Protection Orders in Maine
In Maine, what most people would refer to as "restraining orders" are referred to generally as "protection" or "protective" orders and come in two major varieties: protection from abuse and protection from harassment. The two are very similar in how they are obtained and what their effects are, but are essentially two different tools for two different situations. What qualifies as "abuse" under Maine law is defined by Title 19-A section 4002, while "harassment" under Maine law is defined by Title 5 section 4651. At the risk of stating the obvious, whichever tool you choose to utilize will depend on your particular situation.
If you wish to seek a protection order, you must go to the District Court of the County in which you reside and file a Complaint for Protection from Abuse or Protection from Harassment. You can go to the clerk's window to obtain the proper paperwork. Part of filing a complaint will be filling out an affidavit. You will simply describe the grounds for why you are seeking the protective order. Try to narrate the events as accurately as possible and be honest. Remember that by signing the affidavit you are swearing that you have told the truth. It is a crime to falsely swear to the truth of statements in your affidavit.
Once your Complaint is submitted it will be reviewed by a judge, and if the judge determines that you have established for good cause shown that your are in immediate and present danger, a Temporary Order for Protection from Abuse will be issued, and the Court will arrange for the Order to be served on the Defendant by a Sheriff's deputy.
Regardless of whether the Court issues a Temporary Order, a hearing will be scheduled for your matter within the next 21 days.
Prohibition on Contact
Any kind of protection order whether it be temporary or permanent, or for protection from either abuse or harassment, will carry with it a no contact provision. The no contact provision is just how it sounds, the Defendant will be prohibited from having any contact with the Plaintiff. This includes both direct and indirect contact. The Defendant whom the order is entered against is therefore forbidden from speaking to, gesturing at, texting, calling, writing letters or emails to the Plaintiff as well as from passing along messages in any way shape or form using another person.
Violation of the no contact provision of any protection order is a crime, and the person who commits such a violation is subject to arrest without a warrant.
Oftentimes, people will file a Complaint for Protection from abuse without understanding that after a Temporary Order is issued by the Court, they will still have to prove the allegations in order to obtain a "permanent" order. A PFA or PFH hearing is a evidentiary procedure that takes place in front of a judge. In simpler terms, it is a trial. The Plaintiff will be allowed to call witnesses and introduce evidence to support the allegations against the Defendant, and the Defendant will be allowed to call witnesses and introduce evidence to refute those allegations. Just like in any other trial, the proceedings are governed by the Maine Rules of Evidence.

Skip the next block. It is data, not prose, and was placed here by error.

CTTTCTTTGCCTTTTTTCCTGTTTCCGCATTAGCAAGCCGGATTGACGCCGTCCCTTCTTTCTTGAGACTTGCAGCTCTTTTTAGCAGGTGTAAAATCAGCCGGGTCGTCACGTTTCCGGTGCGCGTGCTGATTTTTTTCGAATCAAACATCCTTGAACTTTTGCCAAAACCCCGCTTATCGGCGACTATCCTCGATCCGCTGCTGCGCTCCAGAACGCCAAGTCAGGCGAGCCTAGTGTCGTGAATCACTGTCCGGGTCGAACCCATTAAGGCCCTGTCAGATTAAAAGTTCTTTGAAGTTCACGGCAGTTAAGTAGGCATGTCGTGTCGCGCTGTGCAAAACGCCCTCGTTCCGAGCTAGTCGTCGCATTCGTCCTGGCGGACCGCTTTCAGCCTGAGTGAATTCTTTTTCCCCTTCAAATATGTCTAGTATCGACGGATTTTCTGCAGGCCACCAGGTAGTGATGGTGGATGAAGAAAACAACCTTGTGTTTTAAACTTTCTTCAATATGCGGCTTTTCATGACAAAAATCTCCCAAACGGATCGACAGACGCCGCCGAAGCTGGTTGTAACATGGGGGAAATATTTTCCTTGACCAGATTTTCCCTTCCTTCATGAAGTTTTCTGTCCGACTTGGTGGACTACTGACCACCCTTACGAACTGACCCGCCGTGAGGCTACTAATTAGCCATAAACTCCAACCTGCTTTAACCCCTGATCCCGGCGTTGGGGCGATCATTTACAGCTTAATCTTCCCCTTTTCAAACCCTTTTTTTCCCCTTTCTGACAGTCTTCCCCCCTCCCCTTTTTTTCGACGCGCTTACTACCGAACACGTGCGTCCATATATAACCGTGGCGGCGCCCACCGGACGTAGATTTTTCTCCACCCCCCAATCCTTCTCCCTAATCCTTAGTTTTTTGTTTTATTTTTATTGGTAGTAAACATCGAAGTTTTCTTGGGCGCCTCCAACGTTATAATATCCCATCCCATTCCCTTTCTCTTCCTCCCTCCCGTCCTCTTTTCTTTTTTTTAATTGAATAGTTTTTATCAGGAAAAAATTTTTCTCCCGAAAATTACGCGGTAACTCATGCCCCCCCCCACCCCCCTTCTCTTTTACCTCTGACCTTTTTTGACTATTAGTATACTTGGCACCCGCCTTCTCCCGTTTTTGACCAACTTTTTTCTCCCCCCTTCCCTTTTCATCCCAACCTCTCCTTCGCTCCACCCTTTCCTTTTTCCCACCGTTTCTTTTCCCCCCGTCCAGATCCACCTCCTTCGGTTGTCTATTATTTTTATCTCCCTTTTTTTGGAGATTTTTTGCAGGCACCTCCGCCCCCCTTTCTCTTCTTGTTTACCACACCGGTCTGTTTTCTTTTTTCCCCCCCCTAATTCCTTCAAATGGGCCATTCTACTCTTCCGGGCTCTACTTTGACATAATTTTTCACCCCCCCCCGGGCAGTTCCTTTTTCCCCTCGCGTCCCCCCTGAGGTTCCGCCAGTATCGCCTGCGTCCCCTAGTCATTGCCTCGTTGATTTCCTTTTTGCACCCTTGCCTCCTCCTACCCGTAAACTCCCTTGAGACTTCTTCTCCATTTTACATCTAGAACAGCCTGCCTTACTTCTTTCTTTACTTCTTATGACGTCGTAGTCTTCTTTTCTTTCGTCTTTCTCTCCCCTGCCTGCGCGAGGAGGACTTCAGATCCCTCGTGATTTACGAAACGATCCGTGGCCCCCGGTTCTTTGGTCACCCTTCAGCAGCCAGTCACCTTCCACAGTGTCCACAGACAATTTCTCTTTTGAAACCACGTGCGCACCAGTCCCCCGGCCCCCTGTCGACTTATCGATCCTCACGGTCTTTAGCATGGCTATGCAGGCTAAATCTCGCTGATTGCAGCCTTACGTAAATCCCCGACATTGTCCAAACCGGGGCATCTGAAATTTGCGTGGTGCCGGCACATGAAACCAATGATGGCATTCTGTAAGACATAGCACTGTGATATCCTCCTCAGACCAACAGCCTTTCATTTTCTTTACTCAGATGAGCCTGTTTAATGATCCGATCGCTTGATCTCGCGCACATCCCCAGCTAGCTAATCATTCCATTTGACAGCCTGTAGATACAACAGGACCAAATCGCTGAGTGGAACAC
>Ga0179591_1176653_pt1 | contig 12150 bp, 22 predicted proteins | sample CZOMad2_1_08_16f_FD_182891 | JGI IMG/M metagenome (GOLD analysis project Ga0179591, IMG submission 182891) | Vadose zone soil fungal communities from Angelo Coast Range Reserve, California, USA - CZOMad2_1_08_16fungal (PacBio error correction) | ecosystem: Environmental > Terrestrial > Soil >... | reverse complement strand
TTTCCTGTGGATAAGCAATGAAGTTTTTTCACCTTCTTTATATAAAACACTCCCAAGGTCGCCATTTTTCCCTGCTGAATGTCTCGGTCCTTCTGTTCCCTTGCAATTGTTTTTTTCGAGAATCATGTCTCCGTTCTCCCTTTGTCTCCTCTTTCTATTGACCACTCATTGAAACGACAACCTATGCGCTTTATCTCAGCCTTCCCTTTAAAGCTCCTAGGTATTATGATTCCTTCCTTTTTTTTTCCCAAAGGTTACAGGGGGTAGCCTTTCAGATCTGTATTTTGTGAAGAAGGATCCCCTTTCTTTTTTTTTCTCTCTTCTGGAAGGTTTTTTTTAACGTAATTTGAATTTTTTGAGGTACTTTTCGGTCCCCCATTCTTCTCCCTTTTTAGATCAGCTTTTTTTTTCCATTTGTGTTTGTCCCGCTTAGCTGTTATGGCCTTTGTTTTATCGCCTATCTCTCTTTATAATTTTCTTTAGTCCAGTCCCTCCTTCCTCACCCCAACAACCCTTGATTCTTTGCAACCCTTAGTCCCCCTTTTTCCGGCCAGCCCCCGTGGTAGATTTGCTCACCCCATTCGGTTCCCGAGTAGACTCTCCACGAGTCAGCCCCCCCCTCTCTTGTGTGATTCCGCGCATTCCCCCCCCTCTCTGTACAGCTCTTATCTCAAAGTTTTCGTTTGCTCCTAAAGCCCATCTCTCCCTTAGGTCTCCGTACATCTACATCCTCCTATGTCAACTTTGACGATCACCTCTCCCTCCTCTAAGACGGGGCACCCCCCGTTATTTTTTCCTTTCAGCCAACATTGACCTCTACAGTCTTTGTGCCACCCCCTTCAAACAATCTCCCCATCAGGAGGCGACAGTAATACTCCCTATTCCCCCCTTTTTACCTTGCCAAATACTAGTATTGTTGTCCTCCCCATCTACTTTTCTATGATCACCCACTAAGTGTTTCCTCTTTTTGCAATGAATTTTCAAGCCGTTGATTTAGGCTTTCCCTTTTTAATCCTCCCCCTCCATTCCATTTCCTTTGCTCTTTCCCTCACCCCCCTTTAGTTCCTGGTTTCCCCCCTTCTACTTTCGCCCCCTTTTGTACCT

In order to prevail at final hearing, the Plaintiff must prove that the allegations of abuse or harassment (depending on which complaint you have filed) by a preponderance of the evidence. A preponderance of the evidence is best explained by saying that it is "more likely than not" that the abuse or harassment occurred. It is a significantly lower standard than the "beyond a reasonable doubt" standard of the criminal justice system.
On the day of hearing, if both sides are present the judge will first afford the opportunity for discussion or negotiation. If there is a temporary order in place on the date of hearing, these discussions will have to take place through a third party. This process is of course made easier if one or both parties are represented by counsel on the hearing date. The parties may agree at this time to enter a final order without the need of conducting a hearing. The incentive for the Plaintiff to consider settling in this fashion is to avoid the uncertainty of a trial and risk being left without a protection order. As for the Defendant, the incentive to agree to a protection order is that when a protection order is entered without a hearing it is done so without the judge entering a factual finding of abuse, which carries with it its own set of collateral consequences.
Otherwise, Final Orders will be issued by the Court when proved at hearing by a preponderance of the evidence as described above, and will be accompanied by factual findings. Final Orders issued in a Protection from Abuse case will last for a period of two years, while Final Orders in Proptection from Harassment cases will last for one year. At the expiration of the relevant time period a Plaintiff in a PFA or PFH can request that the Court extend the order beyond the initial time-period if it is necessary for the safety of the Plaintiff.
Whether you are a Plaintiff or a Defendant in a PFA or PFH matter, it is vital that you obtain competent counsel to protect your rights. Retaining a skilled attorney in these matters is the best way to ensure you are protected.